8. There is to be 11 players per side which will be named prior to the toss and signed by both captains and umpires on the team sheet.

6.    Playing Hours

  1. The innings of the team batting first will begin at 9:30am and extend for 35 overs unless the team is dismissed beforehand or three hours is reached;
  2. The innings of the team batting second will begin prior to lunch if the team batting first is dismissed up to 30 minutes prior to the scheduled finish.  The team batting second will bat until the scheduled lunch interval.  Lunch will then be taken with play resuming no later than 45 minutes after lunch commences;
  3. The day’s play will conclude after three hours of playing time after the commencement of the innings of the team batting second as long as it has received its 35 overs.  Should the team batting second not receive its entitlement of 35 overs in the allotted time, play will continue until the team batting second receives the entitlement, passes the score or is dismissed; and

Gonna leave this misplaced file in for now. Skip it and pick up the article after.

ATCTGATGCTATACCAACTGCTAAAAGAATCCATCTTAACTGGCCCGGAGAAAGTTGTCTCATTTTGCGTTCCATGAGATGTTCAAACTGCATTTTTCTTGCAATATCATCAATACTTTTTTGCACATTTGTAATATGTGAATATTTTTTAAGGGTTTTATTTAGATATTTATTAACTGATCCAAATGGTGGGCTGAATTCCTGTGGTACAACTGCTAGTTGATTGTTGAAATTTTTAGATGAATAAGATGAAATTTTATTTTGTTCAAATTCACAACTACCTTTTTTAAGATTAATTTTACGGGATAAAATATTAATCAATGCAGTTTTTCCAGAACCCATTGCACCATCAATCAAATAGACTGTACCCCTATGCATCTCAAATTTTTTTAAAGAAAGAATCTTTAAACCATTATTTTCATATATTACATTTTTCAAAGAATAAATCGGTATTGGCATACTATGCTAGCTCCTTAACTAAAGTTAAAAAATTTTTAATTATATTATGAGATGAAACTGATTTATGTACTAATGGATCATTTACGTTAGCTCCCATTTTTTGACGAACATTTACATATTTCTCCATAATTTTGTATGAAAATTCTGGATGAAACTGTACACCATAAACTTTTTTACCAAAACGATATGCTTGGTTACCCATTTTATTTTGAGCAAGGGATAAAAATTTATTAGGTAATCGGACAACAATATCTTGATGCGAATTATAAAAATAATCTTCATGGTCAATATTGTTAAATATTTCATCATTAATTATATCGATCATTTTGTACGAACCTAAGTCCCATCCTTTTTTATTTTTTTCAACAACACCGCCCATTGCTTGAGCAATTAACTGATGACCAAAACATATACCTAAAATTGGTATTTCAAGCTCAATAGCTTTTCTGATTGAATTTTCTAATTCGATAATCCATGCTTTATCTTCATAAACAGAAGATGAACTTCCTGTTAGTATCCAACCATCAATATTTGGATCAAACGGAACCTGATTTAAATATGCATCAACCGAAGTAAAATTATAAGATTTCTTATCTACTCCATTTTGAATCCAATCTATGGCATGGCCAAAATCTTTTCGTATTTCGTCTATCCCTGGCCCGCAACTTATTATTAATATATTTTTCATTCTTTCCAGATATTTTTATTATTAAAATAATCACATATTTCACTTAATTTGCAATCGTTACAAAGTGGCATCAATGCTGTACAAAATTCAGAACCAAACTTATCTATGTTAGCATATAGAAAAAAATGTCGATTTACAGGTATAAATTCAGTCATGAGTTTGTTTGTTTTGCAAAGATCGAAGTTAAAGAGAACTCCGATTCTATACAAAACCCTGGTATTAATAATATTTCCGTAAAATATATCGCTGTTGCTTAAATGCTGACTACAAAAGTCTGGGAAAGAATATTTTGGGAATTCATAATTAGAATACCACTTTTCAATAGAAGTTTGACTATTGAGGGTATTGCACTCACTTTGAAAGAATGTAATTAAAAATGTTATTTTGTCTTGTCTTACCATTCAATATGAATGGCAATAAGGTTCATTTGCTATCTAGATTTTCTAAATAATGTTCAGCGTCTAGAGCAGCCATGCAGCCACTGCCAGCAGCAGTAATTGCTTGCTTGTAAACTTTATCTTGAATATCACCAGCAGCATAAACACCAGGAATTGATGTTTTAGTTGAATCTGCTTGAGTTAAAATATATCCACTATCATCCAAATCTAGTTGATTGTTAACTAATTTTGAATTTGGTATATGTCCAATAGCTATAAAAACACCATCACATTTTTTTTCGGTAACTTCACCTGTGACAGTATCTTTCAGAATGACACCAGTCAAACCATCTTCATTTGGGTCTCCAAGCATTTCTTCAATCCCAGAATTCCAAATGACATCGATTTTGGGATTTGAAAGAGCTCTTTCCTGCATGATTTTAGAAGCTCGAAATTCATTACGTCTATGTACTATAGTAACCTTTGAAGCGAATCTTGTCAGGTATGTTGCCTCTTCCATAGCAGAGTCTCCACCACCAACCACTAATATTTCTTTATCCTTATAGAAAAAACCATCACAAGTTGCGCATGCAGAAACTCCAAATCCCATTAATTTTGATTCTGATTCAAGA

4. Drinks may be taken on the field after each one hour of play, or evenly split if less time is scheduled for the innings.

7.    Match Ball

  1. One Kookaburra 156g 4 piece ball (white) will be provided to each team for their bowling innings; and
  2. A replacement ball will only be allowed when deemed fit by the umpires and will be chosen by the umpires.

8.    No Ball

  1. The penalty for a ‘No Ball’ is one run, plus any runs scored from the delivery; and
  2. Furthermore, the umpire at the bowler’s end will call and signal ‘No Ball’ if the ball, which the umpire considers to have been delivered: